Michael Roberts plans to walk 8,992 miles to raise awareness about amputee veterans.
He will be accompanied by his dog Boots and he calls his trek, Boots 2 Boots.
“I spent 11 years in an infantry unit. I’m a ground pounder,” Roberts said. “The one thing I can do is walk.”
Roberts begins his walk Saturday, April 4, from the parking lot of Holly’s Funeral Home in Waupaca.
He expects the journey will take nine to 12 months, with stops along the way to speak with Americans about the sacrifice amputee veterans have made.
Roberts was in the U.S. Army from 1984 until 1995. He then served as a sheriff’s deputy in Delaware County, Pennsylvania, and as a police officer in Upland, Pennsylvania.
He also lived and owned a business in Canada that specialized in work safety.
In 2003, Roberts began working with a private security contractor in Kosovo.
He then worked in Iraq from 2006 to 2007 and in Afghanistan in 2011 and 2012.
In July 2006, Roberts had an experience that would later inspire him to make the walk.
He was in the shotgun seat of an armored GMC that was part of a three-vehicle convoy escorting a client. They were returning from Taji to a compound in Baghdad.
“My vehicle was hit by an IED,” Roberts said. “The explosion was comparable to a claymore mine and it hit my window and door.”
Roberts’ vehicle was thrown off the road and it flipped down an embankment, landing on its wheels.
“We were all tossed around in the vehicle,” Roberts said. “I still have a lump the size of a softball on the back of my thigh.”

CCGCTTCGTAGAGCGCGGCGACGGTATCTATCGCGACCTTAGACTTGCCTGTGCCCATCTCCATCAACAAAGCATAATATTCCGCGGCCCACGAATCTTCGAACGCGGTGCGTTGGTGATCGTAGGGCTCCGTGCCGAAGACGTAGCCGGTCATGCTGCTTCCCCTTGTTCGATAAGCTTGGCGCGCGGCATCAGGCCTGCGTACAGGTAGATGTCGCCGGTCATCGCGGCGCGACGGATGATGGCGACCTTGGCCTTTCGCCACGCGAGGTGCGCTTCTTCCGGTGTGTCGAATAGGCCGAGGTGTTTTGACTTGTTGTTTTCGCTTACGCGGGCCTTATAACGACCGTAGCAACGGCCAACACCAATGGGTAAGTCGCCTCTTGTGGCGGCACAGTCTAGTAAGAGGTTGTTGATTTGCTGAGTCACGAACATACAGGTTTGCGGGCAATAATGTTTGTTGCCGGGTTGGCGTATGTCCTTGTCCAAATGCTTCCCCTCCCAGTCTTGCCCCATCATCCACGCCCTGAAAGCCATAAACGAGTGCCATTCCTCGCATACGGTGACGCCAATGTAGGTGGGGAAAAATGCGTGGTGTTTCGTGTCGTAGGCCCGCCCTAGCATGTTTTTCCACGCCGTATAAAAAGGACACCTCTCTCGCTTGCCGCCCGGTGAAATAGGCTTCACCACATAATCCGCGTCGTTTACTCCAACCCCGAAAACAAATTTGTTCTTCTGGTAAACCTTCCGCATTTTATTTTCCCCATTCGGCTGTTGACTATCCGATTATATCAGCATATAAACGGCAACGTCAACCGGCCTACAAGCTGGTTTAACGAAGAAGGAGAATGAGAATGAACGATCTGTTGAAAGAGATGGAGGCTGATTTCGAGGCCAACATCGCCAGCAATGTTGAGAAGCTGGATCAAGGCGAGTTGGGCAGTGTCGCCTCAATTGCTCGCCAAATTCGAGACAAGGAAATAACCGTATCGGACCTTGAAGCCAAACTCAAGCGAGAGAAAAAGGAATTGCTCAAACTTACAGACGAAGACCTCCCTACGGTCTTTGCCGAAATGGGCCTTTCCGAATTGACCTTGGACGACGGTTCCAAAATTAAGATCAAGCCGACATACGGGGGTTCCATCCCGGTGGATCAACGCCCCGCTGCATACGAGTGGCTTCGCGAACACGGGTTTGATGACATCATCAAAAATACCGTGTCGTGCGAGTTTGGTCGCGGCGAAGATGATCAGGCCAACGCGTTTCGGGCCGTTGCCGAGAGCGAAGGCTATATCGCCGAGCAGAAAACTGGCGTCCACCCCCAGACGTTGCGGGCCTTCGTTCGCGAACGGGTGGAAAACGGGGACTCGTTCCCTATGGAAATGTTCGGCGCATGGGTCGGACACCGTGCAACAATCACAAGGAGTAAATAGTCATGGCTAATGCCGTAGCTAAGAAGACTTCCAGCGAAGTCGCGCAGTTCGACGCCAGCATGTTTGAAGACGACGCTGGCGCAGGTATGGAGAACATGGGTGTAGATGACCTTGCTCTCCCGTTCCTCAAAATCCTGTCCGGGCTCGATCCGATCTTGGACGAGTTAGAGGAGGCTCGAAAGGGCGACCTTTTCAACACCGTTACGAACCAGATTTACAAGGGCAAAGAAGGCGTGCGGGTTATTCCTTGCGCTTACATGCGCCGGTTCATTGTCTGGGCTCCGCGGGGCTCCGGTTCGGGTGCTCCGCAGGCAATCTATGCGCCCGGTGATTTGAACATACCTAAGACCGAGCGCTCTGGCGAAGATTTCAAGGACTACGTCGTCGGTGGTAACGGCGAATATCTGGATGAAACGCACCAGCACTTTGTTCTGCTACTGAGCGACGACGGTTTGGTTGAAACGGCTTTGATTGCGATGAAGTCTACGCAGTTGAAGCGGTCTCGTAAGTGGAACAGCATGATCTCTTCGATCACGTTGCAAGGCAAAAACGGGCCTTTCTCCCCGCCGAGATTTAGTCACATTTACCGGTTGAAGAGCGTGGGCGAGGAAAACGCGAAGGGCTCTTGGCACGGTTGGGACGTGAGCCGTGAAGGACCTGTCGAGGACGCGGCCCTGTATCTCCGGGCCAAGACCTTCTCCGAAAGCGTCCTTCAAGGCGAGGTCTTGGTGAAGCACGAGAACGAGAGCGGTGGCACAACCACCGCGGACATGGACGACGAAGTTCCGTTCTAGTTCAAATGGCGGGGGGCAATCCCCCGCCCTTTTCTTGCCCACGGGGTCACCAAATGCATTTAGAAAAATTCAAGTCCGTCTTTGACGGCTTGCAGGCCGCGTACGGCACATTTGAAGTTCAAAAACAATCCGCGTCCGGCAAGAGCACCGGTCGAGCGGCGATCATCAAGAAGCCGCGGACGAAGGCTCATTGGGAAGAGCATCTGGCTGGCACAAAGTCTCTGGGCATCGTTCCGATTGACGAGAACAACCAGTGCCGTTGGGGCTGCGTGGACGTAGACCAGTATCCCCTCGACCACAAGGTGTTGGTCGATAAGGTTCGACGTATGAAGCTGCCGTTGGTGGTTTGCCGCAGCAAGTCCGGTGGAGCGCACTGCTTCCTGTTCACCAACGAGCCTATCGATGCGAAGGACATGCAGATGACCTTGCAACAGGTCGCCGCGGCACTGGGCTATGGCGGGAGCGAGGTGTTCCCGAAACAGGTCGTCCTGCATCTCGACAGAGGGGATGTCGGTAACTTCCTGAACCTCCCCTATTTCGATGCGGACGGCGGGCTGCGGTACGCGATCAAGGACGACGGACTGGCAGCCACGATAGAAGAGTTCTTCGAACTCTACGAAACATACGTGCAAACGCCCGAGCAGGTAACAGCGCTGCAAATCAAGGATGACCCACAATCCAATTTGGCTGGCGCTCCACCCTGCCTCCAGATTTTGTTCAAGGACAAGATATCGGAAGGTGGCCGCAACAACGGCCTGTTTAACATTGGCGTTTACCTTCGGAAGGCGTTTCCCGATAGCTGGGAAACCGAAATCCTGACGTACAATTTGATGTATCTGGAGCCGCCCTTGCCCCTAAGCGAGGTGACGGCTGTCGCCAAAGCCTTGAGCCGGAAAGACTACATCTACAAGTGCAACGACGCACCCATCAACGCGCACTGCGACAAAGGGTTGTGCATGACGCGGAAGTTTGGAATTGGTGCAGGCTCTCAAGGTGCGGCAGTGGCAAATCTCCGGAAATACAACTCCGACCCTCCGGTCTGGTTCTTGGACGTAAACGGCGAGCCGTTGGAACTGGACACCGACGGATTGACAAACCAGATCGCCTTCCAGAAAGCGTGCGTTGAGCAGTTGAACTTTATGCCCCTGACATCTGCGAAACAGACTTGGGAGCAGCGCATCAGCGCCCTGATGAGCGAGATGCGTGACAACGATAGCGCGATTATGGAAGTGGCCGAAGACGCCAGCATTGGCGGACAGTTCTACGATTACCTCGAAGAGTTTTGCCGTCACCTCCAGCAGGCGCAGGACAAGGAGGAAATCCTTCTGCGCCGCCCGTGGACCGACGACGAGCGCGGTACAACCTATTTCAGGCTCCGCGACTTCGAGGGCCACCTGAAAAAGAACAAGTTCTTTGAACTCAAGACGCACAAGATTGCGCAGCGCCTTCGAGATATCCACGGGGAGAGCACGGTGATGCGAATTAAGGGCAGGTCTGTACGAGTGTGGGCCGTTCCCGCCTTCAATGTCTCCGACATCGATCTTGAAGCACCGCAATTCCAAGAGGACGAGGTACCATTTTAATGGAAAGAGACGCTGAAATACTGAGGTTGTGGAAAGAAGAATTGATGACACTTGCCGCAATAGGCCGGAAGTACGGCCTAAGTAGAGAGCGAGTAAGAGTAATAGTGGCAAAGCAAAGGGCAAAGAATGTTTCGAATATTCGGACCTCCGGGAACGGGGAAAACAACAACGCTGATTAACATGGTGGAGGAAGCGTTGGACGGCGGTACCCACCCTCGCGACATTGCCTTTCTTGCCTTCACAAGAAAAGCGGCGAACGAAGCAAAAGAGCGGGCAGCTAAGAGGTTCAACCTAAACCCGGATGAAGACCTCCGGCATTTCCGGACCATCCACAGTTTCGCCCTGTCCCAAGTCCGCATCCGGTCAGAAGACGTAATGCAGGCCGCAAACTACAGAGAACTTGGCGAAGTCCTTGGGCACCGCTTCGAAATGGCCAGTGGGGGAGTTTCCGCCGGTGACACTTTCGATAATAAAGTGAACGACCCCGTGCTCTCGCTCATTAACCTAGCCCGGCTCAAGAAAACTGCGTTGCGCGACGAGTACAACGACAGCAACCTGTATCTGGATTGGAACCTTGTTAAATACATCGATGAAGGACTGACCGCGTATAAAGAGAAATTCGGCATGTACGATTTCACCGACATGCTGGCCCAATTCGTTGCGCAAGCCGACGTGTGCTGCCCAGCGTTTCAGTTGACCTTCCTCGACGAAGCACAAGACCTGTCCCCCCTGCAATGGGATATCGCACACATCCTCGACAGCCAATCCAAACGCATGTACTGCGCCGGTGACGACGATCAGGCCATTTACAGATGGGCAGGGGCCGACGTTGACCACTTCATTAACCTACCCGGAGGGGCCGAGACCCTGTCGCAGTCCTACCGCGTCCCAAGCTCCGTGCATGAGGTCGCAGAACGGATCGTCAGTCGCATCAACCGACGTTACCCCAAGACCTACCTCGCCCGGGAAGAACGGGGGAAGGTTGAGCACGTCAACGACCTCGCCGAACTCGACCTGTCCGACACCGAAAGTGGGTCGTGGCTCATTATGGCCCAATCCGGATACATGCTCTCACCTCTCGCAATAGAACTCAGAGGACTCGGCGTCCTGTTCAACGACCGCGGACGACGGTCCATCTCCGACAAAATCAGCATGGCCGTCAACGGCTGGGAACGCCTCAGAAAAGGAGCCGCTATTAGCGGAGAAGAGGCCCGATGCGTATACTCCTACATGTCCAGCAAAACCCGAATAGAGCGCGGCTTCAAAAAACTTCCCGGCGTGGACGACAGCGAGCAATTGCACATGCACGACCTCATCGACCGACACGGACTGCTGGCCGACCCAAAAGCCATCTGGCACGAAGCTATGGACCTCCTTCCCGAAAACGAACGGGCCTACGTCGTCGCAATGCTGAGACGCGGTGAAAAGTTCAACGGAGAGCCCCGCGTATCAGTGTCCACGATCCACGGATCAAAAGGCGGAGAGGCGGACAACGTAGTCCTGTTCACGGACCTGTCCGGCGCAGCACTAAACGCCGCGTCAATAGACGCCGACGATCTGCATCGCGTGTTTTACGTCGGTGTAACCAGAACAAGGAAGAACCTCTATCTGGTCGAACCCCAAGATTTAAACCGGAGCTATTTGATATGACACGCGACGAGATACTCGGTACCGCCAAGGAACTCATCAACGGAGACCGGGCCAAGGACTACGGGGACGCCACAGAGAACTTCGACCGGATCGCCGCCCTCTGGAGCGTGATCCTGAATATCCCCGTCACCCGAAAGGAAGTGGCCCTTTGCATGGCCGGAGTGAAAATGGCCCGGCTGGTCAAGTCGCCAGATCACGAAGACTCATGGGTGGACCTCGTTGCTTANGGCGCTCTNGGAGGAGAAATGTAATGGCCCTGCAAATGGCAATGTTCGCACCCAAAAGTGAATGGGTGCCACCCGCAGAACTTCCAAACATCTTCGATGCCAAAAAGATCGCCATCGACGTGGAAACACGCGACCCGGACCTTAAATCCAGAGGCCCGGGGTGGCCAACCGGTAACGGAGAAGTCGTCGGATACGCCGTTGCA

Roberts considered it “a good day” because everybody in the vehicle survived the explosion.
“Whenever I look at a veteran who lost limbs, I realize that could have been me,” he said.
Roberts said that when many veterans return home after serving overseas, they are welcomed by their communities, and their friends and families thank them for their service.
“Before an amputee veteran returns home, you are shipped to Germany or an out-of-country hospital where you’re stabilized and patched up. Then you’re shipped to Walter Reed or a VA hospital where you spend a year or more,” Roberts said. “There are no parades, no thank yous, no visits from neighbors.”
Roberts said his friends who are amputee veterans feel they have the lost the freedoms they were fighting for.
“They say, ‘I’ll never be able to take my kid to the beach or on a ferris wheel,'” Roberts said.
Noting his own struggles with despair and suicidal thoughts, Roberts said it is difficult to cope with civilian life after fighting in a war. It is even more difficult for those who have lost their limbs or become severely disabled.
“The reason I’m doing this isn’t for me, it’s to show these veterans that there are people who care and who appreciate everything they have been through,” Roberts said.
Roberts’ route will take him east from Waupaca through Oshkosh, Chicago, then Indiana, Ohio, Pennsylvania and Washington, D.C., Virginia, North Carolina, Tennessee, Arkansas, Oklahoma and Texas, then through New Mexico, Arizona, California and back home through Nevada, Utah, Idaho, Nebraska and South Dakota.
He plans to shoot video of his journey and post updates at www.facebook.com/boots2boots .